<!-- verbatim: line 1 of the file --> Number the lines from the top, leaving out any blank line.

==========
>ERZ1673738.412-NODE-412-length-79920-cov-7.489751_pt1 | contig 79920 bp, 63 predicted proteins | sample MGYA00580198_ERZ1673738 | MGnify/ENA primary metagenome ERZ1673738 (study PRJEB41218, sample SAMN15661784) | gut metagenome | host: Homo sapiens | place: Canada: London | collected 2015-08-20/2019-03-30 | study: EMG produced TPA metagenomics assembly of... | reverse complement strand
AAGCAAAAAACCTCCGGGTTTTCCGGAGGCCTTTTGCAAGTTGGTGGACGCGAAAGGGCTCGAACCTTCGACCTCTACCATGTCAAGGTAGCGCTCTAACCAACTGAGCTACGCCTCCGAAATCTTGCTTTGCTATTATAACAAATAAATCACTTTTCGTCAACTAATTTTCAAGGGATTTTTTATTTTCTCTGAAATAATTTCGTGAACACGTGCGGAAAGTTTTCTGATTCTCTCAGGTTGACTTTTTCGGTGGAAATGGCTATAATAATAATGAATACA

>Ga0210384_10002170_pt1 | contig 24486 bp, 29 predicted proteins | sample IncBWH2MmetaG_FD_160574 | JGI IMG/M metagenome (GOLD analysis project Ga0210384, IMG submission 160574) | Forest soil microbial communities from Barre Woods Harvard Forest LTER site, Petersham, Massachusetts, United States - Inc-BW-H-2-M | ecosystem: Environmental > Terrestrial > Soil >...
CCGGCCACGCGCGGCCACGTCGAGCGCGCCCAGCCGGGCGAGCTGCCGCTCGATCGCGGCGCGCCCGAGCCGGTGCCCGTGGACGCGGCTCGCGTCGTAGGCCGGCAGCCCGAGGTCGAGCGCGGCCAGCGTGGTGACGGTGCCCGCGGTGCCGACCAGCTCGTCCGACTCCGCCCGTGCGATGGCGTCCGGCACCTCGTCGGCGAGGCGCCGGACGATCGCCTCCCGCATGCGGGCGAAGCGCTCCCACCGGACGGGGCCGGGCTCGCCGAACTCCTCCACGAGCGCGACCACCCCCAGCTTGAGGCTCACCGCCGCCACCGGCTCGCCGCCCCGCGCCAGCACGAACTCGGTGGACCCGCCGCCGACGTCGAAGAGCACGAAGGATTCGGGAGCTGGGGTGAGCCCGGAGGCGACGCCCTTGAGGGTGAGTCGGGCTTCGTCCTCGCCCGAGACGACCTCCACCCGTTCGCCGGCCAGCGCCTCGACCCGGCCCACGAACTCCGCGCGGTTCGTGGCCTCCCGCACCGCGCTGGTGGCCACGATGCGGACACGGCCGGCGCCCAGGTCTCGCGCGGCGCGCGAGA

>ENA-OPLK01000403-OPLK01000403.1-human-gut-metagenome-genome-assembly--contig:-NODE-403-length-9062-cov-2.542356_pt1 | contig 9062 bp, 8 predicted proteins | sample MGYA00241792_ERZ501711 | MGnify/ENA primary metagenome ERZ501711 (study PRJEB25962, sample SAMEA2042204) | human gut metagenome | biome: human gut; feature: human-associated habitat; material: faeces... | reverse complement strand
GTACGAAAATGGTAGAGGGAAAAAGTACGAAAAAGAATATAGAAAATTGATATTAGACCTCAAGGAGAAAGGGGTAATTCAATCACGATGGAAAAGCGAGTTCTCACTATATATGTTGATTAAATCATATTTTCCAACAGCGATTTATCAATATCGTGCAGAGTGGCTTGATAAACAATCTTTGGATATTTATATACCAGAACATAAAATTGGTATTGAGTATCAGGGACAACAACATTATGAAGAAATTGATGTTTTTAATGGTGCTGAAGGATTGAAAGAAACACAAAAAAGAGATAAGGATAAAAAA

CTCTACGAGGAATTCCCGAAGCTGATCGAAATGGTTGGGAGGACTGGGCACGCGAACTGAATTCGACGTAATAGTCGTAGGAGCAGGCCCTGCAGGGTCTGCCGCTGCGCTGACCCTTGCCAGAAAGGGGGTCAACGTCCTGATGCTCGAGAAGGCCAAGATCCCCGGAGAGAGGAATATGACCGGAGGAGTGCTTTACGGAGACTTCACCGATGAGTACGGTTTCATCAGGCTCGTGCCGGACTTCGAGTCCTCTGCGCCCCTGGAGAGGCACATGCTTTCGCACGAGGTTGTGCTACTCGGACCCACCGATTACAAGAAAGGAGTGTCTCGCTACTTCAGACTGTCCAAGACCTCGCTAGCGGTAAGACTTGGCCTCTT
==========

>ERZ1673738.412-NODE-412-length-79920-cov-7.489751_pt1 | contig 79920 bp, 63 predicted proteins | sample MGYA00580198_ERZ1673738 | MGnify/ENA primary metagenome ERZ1673738 (study PRJEB41218, sample SAMN15661784) | gut metagenome | host: Homo sapiens | place: Canada: London | collected 2015-08-20/2019-03-30 | study: EMG produced TPA metagenomics assembly of... | reverse complement strand